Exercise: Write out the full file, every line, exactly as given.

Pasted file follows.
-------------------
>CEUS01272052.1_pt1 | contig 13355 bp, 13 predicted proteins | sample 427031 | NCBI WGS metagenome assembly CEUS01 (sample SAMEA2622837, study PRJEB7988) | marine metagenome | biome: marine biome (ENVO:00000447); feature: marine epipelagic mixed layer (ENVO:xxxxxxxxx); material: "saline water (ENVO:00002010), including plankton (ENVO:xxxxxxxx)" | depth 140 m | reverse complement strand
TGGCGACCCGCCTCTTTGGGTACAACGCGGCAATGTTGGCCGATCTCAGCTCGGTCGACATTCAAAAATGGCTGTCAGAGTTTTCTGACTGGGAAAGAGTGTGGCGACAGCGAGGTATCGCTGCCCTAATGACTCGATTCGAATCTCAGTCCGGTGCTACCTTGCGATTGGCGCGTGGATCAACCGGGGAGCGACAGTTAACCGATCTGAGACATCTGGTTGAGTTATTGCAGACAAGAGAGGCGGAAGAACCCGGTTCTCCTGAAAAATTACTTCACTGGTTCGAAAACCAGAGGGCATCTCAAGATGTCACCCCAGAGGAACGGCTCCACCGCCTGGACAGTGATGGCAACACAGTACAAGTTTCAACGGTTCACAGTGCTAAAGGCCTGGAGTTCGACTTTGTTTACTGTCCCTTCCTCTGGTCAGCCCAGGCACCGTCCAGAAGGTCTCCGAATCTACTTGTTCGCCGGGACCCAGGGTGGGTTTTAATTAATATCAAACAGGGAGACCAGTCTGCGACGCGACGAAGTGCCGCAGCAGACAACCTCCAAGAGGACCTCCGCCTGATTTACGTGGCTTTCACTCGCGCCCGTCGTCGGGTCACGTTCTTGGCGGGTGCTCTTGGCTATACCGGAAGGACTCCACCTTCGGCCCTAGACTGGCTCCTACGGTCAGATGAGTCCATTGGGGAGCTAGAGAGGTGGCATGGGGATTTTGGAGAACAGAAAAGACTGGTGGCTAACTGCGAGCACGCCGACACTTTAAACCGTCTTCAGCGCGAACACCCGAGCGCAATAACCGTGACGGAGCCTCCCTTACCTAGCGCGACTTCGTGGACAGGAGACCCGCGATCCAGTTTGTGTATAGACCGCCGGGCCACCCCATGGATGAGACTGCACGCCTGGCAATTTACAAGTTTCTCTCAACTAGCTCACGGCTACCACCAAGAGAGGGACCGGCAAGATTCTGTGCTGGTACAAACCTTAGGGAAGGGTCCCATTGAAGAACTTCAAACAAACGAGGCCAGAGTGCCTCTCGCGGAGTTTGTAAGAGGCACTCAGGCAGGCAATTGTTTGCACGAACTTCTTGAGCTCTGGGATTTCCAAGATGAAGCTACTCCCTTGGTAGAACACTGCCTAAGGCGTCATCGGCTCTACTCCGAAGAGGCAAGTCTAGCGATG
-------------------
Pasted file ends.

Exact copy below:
>CEUS01272052.1_pt1 | contig 13355 bp, 13 predicted proteins | sample 427031 | NCBI WGS metagenome assembly CEUS01 (sample SAMEA2622837, study PRJEB7988) | marine metagenome | biome: marine biome (ENVO:00000447); feature: marine epipelagic mixed layer (ENVO:xxxxxxxxx); material: "saline water (ENVO:00002010), including plankton (ENVO:xxxxxxxx)" | depth 140 m | reverse complement strand
TGGCGACCCGCCTCTTTGGGTACAACGCGGCAATGTTGGCCGATCTCAGCTCGGTCGACATTCAAAAATGGCTGTCAGAGTTTTCTGACTGGGAAAGAGTGTGGCGACAGCGAGGTATCGCTGCCCTAATGACTCGATTCGAATCTCAGTCCGGTGCTACCTTGCGATTGGCGCGTGGATCAACCGGGGAGCGACAGTTAACCGATCTGAGACATCTGGTTGAGTTATTGCAGACAAGAGAGGCGGAAGAACCCGGTTCTCCTGAAAAATTACTTCACTGGTTCGAAAACCAGAGGGCATCTCAAGATGTCACCCCAGAGGAACGGCTCCACCGCCTGGACAGTGATGGCAACACAGTACAAGTTTCAACGGTTCACAGTGCTAAAGGCCTGGAGTTCGACTTTGTTTACTGTCCCTTCCTCTGGTCAGCCCAGGCACCGTCCAGAAGGTCTCCGAATCTACTTGTTCGCCGGGACCCAGGGTGGGTTTTAATTAATATCAAACAGGGAGACCAGTCTGCGACGCGACGAAGTGCCGCAGCAGACAACCTCCAAGAGGACCTCCGCCTGATTTACGTGGCTTTCACTCGCGCCCGTCGTCGGGTCACGTTCTTGGCGGGTGCTCTTGGCTATACCGGAAGGACTCCACCTTCGGCCCTAGACTGGCTCCTACGGTCAGATGAGTCCATTGGGGAGCTAGAGAGGTGGCATGGGGATTTTGGAGAACAGAAAAGACTGGTGGCTAACTGCGAGCACGCCGACACTTTAAACCGTCTTCAGCGCGAACACCCGAGCGCAATAACCGTGACGGAGCCTCCCTTACCTAGCGCGACTTCGTGGACAGGAGACCCGCGATCCAGTTTGTGTATAGACCGCCGGGCCACCCCATGGATGAGACTGCACGCCTGGCAATTTACAAGTTTCTCTCAACTAGCTCACGGCTACCACCAAGAGAGGGACCGGCAAGATTCTGTGCTGGTACAAACCTTAGGGAAGGGTCCCATTGAAGAACTTCAAACAAACGAGGCCAGAGTGCCTCTCGCGGAGTTTGTAAGAGGCACTCAGGCAGGCAATTGTTTGCACGAACTTCTTGAGCTCTGGGATTTCCAAGATGAAGCTACTCCCTTGGTAGAACACTGCCTAAGGCGTCATCGGCTCTACTCCGAAGAGGCAAGTCTAGCGATG